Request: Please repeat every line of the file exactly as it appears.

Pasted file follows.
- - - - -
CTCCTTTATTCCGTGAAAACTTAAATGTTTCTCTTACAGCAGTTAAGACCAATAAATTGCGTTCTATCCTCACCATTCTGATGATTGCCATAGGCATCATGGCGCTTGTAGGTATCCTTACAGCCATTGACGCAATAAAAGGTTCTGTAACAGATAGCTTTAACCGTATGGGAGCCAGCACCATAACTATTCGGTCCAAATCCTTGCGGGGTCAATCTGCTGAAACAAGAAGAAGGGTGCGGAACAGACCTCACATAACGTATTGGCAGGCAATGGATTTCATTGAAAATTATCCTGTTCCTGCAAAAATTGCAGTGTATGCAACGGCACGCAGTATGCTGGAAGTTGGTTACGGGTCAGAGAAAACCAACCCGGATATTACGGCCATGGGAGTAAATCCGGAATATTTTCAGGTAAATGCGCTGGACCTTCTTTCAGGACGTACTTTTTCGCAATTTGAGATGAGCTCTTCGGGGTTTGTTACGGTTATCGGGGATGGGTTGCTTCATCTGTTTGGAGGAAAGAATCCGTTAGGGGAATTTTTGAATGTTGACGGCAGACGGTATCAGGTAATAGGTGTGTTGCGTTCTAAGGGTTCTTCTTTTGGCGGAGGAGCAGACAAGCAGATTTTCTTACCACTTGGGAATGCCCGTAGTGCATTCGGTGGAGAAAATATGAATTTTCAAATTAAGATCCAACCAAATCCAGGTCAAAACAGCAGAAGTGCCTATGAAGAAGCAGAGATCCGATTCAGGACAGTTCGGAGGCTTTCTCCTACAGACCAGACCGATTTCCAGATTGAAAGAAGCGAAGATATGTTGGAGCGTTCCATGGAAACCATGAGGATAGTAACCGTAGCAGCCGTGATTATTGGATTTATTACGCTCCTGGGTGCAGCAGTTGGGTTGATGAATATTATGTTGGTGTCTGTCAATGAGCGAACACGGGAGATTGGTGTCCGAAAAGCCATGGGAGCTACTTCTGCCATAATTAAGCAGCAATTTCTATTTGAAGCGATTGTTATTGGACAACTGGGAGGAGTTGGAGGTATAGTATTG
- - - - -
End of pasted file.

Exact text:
CTCCTTTATTCCGTGAAAACTTAAATGTTTCTCTTACAGCAGTTAAGACCAATAAATTGCGTTCTATCCTCACCATTCTGATGATTGCCATAGGCATCATGGCGCTTGTAGGTATCCTTACAGCCATTGACGCAATAAAAGGTTCTGTAACAGATAGCTTTAACCGTATGGGAGCCAGCACCATAACTATTCGGTCCAAATCCTTGCGGGGTCAATCTGCTGAAACAAGAAGAAGGGTGCGGAACAGACCTCACATAACGTATTGGCAGGCAATGGATTTCATTGAAAATTATCCTGTTCCTGCAAAAATTGCAGTGTATGCAACGGCACGCAGTATGCTGGAAGTTGGTTACGGGTCAGAGAAAACCAACCCGGATATTACGGCCATGGGAGTAAATCCGGAATATTTTCAGGTAAATGCGCTGGACCTTCTTTCAGGACGTACTTTTTCGCAATTTGAGATGAGCTCTTCGGGGTTTGTTACGGTTATCGGGGATGGGTTGCTTCATCTGTTTGGAGGAAAGAATCCGTTAGGGGAATTTTTGAATGTTGACGGCAGACGGTATCAGGTAATAGGTGTGTTGCGTTCTAAGGGTTCTTCTTTTGGCGGAGGAGCAGACAAGCAGATTTTCTTACCACTTGGGAATGCCCGTAGTGCATTCGGTGGAGAAAATATGAATTTTCAAATTAAGATCCAACCAAATCCAGGTCAAAACAGCAGAAGTGCCTATGAAGAAGCAGAGATCCGATTCAGGACAGTTCGGAGGCTTTCTCCTACAGACCAGACCGATTTCCAGATTGAAAGAAGCGAAGATATGTTGGAGCGTTCCATGGAAACCATGAGGATAGTAACCGTAGCAGCCGTGATTATTGGATTTATTACGCTCCTGGGTGCAGCAGTTGGGTTGATGAATATTATGTTGGTGTCTGTCAATGAGCGAACACGGGAGATTGGTGTCCGAAAAGCCATGGGAGCTACTTCTGCCATAATTAAGCAGCAATTTCTATTTGAAGCGATTGTTATTGGACAACTGGGAGGAGTTGGAGGTATAGTATTG